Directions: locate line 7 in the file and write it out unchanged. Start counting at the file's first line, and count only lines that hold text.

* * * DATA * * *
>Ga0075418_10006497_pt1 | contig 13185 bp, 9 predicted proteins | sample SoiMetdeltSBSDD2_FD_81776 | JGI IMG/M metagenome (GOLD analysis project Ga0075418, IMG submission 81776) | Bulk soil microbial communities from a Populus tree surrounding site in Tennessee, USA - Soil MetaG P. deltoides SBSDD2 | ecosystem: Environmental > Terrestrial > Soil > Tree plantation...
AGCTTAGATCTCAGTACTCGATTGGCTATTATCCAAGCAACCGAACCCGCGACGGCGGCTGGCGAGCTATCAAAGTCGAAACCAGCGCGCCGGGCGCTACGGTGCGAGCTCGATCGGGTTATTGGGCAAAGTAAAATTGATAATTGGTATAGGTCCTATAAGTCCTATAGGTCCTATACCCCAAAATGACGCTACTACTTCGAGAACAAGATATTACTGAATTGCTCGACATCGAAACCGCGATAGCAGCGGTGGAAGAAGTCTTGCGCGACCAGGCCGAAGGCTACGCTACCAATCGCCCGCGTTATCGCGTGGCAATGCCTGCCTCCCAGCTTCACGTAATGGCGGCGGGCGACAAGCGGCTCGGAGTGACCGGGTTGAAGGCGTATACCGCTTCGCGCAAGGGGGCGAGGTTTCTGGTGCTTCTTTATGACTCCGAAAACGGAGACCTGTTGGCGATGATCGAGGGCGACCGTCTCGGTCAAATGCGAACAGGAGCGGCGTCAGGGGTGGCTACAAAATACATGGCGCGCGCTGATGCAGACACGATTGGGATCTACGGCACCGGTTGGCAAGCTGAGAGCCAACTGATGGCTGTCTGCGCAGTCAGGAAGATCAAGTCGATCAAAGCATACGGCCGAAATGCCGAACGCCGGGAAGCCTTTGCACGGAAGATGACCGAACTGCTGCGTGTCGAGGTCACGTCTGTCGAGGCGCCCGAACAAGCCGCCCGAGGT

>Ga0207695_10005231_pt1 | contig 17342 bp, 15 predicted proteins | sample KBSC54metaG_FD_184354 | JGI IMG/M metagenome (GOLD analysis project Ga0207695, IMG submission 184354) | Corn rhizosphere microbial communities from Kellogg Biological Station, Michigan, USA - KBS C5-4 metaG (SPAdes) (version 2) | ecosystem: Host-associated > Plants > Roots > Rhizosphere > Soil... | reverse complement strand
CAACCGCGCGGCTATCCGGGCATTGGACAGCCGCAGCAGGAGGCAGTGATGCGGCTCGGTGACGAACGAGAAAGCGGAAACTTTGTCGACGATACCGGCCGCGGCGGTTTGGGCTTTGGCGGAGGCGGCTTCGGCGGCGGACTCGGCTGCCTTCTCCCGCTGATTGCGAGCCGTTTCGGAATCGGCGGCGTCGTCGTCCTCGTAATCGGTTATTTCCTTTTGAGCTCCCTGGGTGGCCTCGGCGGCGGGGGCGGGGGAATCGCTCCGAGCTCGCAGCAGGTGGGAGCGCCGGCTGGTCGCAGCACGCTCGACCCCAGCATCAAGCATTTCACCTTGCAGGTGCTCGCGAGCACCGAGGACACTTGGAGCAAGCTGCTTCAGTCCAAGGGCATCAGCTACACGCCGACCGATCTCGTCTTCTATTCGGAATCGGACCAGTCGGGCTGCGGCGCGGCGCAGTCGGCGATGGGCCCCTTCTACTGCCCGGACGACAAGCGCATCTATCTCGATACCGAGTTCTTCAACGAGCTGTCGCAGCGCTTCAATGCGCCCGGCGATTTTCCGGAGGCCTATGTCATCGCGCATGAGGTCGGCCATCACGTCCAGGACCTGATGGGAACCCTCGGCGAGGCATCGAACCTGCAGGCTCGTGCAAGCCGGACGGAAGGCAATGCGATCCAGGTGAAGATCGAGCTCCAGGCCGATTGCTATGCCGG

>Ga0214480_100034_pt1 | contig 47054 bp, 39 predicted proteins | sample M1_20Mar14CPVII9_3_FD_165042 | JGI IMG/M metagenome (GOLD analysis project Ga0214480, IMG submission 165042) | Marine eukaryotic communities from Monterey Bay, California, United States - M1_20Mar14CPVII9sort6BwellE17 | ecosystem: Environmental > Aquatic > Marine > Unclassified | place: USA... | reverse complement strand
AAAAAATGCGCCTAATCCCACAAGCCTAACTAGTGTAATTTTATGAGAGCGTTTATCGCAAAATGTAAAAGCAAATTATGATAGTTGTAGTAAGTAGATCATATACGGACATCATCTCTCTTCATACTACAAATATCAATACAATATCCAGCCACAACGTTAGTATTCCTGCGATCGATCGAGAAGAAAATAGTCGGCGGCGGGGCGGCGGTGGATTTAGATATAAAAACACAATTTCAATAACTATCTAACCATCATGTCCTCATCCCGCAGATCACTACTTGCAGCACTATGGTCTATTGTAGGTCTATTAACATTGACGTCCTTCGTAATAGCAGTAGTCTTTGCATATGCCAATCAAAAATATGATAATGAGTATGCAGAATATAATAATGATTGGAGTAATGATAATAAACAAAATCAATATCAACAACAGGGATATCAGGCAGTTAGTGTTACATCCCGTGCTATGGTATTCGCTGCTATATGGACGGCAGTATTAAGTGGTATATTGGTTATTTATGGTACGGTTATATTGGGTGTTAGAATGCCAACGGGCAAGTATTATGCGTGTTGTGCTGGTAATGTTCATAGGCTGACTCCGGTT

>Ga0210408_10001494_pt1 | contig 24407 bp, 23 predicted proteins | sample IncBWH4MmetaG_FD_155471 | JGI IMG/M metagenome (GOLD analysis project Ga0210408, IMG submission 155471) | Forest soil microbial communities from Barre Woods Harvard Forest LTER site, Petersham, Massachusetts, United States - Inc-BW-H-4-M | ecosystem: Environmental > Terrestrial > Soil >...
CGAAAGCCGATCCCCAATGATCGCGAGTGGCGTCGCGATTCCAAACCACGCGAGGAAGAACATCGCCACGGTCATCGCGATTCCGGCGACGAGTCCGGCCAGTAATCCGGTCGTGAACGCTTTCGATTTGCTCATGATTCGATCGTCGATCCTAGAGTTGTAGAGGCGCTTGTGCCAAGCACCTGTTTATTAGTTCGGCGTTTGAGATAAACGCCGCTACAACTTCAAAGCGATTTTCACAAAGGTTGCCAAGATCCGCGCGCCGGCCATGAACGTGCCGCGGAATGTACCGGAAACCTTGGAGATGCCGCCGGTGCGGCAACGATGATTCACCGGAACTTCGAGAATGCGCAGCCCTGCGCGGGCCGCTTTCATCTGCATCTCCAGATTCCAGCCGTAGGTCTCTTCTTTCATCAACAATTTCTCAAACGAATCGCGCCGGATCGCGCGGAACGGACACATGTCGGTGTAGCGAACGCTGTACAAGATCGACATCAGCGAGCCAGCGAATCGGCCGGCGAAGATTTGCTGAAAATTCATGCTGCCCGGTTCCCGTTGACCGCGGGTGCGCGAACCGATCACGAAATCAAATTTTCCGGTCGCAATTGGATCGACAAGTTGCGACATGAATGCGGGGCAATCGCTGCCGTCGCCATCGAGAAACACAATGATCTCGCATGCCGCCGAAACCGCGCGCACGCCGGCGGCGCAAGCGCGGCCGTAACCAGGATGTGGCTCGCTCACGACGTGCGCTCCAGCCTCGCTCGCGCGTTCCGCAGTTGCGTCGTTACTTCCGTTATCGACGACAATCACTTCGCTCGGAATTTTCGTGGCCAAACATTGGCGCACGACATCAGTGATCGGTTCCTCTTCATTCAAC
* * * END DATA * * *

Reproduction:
>Ga0210408_10001494_pt1 | contig 24407 bp, 23 predicted proteins | sample IncBWH4MmetaG_FD_155471 | JGI IMG/M metagenome (GOLD analysis project Ga0210408, IMG submission 155471) | Forest soil microbial communities from Barre Woods Harvard Forest LTER site, Petersham, Massachusetts, United States - Inc-BW-H-4-M | ecosystem: Environmental > Terrestrial > Soil >...